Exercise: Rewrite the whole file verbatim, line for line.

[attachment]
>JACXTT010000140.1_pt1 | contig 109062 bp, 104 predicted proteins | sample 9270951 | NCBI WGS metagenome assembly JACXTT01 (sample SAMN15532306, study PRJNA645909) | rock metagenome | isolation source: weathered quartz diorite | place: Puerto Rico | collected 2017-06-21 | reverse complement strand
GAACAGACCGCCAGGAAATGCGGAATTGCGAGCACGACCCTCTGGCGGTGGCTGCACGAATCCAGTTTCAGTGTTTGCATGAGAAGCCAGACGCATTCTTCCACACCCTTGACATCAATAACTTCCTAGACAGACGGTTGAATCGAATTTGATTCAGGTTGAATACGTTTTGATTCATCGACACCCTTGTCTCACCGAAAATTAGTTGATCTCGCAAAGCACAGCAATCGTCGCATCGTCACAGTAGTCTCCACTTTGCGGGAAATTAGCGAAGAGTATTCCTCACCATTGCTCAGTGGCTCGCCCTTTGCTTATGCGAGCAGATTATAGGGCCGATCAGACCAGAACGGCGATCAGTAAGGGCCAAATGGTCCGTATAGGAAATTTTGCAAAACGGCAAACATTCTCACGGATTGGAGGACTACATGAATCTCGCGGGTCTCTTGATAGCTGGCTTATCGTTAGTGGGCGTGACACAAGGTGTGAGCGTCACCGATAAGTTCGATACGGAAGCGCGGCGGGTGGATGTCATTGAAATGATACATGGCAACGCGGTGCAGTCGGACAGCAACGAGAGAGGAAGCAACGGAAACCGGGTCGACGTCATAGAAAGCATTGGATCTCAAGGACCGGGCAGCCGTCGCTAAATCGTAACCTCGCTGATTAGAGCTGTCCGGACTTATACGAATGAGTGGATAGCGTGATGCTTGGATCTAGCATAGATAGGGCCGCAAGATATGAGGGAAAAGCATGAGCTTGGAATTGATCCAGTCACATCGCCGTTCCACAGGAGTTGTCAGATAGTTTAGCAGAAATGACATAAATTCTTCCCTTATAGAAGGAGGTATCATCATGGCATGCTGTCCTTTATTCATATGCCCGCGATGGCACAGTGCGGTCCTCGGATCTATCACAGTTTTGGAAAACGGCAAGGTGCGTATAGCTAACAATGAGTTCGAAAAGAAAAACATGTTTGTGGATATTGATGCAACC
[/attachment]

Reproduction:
>JACXTT010000140.1_pt1 | contig 109062 bp, 104 predicted proteins | sample 9270951 | NCBI WGS metagenome assembly JACXTT01 (sample SAMN15532306, study PRJNA645909) | rock metagenome | isolation source: weathered quartz diorite | place: Puerto Rico | collected 2017-06-21 | reverse complement strand
GAACAGACCGCCAGGAAATGCGGAATTGCGAGCACGACCCTCTGGCGGTGGCTGCACGAATCCAGTTTCAGTGTTTGCATGAGAAGCCAGACGCATTCTTCCACACCCTTGACATCAATAACTTCCTAGACAGACGGTTGAATCGAATTTGATTCAGGTTGAATACGTTTTGATTCATCGACACCCTTGTCTCACCGAAAATTAGTTGATCTCGCAAAGCACAGCAATCGTCGCATCGTCACAGTAGTCTCCACTTTGCGGGAAATTAGCGAAGAGTATTCCTCACCATTGCTCAGTGGCTCGCCCTTTGCTTATGCGAGCAGATTATAGGGCCGATCAGACCAGAACGGCGATCAGTAAGGGCCAAATGGTCCGTATAGGAAATTTTGCAAAACGGCAAACATTCTCACGGATTGGAGGACTACATGAATCTCGCGGGTCTCTTGATAGCTGGCTTATCGTTAGTGGGCGTGACACAAGGTGTGAGCGTCACCGATAAGTTCGATACGGAAGCGCGGCGGGTGGATGTCATTGAAATGATACATGGCAACGCGGTGCAGTCGGACAGCAACGAGAGAGGAAGCAACGGAAACCGGGTCGACGTCATAGAAAGCATTGGATCTCAAGGACCGGGCAGCCGTCGCTAAATCGTAACCTCGCTGATTAGAGCTGTCCGGACTTATACGAATGAGTGGATAGCGTGATGCTTGGATCTAGCATAGATAGGGCCGCAAGATATGAGGGAAAAGCATGAGCTTGGAATTGATCCAGTCACATCGCCGTTCCACAGGAGTTGTCAGATAGTTTAGCAGAAATGACATAAATTCTTCCCTTATAGAAGGAGGTATCATCATGGCATGCTGTCCTTTATTCATATGCCCGCGATGGCACAGTGCGGTCCTCGGATCTATCACAGTTTTGGAAAACGGCAAGGTGCGTATAGCTAACAATGAGTTCGAAAAGAAAAACATGTTTGTGGATATTGATGCAACC